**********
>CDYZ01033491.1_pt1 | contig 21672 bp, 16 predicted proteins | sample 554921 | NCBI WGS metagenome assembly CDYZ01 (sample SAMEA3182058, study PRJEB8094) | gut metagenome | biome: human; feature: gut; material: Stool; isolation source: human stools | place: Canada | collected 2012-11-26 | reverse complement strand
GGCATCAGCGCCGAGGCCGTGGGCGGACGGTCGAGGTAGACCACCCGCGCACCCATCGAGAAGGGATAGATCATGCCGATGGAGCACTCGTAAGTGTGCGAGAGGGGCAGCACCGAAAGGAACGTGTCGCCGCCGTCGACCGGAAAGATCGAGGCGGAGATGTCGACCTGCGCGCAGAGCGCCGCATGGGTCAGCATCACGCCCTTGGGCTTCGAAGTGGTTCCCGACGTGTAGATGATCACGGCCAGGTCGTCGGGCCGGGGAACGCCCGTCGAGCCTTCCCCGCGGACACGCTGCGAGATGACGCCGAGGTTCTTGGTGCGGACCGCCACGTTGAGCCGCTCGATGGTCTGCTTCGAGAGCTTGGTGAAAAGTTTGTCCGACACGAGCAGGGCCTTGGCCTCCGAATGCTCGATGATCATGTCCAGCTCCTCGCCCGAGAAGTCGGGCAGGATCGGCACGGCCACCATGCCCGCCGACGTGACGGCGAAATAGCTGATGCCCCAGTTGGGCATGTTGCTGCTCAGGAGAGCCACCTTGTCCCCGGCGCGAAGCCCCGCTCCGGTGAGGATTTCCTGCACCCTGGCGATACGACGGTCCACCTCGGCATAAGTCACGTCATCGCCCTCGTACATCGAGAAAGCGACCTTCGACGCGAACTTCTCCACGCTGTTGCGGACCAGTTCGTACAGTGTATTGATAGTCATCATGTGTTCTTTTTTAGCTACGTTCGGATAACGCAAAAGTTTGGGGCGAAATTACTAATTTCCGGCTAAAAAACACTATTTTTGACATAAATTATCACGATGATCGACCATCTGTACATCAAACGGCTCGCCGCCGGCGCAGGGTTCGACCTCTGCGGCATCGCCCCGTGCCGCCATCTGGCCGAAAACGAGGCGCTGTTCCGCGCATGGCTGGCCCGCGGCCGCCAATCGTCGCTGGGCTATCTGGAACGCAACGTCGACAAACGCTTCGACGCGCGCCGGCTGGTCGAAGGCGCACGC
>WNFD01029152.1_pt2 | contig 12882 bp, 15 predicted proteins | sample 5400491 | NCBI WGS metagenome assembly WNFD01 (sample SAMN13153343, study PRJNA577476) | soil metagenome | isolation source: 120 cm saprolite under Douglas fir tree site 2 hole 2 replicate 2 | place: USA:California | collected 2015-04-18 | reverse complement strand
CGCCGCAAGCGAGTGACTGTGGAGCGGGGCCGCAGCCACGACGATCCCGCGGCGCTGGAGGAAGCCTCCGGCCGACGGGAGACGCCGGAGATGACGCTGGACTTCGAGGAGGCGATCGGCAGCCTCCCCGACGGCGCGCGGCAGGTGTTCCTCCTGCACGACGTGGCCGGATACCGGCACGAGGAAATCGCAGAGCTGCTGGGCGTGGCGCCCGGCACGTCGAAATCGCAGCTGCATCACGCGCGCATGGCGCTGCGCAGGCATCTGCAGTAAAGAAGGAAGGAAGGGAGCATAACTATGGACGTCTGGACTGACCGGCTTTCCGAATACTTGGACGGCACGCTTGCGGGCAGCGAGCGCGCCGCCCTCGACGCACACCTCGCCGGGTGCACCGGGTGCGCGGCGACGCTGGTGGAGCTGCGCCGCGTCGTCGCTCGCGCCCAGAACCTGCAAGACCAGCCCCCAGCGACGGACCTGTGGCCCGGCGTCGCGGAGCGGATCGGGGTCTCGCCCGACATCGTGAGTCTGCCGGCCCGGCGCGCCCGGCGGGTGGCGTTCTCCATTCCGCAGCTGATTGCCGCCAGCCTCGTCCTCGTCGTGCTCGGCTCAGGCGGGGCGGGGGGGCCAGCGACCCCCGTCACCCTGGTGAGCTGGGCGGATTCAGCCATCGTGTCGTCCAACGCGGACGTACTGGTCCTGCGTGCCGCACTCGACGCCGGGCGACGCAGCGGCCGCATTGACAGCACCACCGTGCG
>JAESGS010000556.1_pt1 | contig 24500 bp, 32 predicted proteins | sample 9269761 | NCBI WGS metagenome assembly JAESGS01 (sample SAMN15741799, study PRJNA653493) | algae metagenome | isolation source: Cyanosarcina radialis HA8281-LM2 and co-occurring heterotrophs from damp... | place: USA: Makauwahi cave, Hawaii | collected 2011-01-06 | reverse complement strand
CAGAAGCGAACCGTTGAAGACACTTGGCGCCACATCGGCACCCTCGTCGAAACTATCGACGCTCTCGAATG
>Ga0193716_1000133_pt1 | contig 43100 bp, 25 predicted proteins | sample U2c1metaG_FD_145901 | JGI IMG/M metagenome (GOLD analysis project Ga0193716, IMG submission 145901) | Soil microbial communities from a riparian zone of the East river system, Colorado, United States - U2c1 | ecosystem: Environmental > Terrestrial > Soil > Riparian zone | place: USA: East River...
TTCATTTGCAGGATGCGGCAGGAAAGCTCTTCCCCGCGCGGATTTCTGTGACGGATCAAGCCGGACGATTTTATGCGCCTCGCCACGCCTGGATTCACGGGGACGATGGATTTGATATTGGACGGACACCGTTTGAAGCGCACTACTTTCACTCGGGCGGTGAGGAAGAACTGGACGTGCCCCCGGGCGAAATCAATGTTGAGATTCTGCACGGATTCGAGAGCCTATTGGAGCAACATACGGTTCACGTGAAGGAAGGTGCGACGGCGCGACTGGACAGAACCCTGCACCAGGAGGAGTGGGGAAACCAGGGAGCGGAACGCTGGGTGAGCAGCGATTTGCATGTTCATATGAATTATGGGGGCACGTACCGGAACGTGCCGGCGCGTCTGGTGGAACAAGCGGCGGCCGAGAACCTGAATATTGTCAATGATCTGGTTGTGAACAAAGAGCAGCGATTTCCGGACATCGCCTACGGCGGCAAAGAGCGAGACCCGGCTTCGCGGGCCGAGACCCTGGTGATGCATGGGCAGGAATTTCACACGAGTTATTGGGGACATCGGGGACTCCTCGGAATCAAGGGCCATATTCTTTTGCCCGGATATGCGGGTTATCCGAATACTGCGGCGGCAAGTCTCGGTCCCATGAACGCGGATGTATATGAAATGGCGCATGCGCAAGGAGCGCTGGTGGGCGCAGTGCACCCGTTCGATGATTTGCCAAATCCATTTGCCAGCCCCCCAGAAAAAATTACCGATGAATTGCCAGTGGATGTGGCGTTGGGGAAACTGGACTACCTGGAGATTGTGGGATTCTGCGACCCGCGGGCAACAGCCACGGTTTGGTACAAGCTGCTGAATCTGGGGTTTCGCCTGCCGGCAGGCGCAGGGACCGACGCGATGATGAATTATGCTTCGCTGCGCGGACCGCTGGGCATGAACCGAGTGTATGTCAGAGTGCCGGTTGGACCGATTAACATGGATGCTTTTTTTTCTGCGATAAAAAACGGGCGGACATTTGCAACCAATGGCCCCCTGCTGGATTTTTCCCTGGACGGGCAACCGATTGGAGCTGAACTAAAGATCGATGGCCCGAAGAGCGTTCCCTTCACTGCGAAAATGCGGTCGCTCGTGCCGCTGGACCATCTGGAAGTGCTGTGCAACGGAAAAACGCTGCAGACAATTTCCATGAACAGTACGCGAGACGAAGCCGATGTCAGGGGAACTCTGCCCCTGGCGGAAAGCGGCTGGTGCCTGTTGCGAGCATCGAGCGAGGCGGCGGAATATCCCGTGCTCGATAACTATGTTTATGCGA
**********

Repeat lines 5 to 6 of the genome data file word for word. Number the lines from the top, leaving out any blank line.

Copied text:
>JAESGS010000556.1_pt1 | contig 24500 bp, 32 predicted proteins | sample 9269761 | NCBI WGS metagenome assembly JAESGS01 (sample SAMN15741799, study PRJNA653493) | algae metagenome | isolation source: Cyanosarcina radialis HA8281-LM2 and co-occurring heterotrophs from damp... | place: USA: Makauwahi cave, Hawaii | collected 2011-01-06 | reverse complement strand
CAGAAGCGAACCGTTGAAGACACTTGGCGCCACATCGGCACCCTCGTCGAAACTATCGACGCTCTCGAATG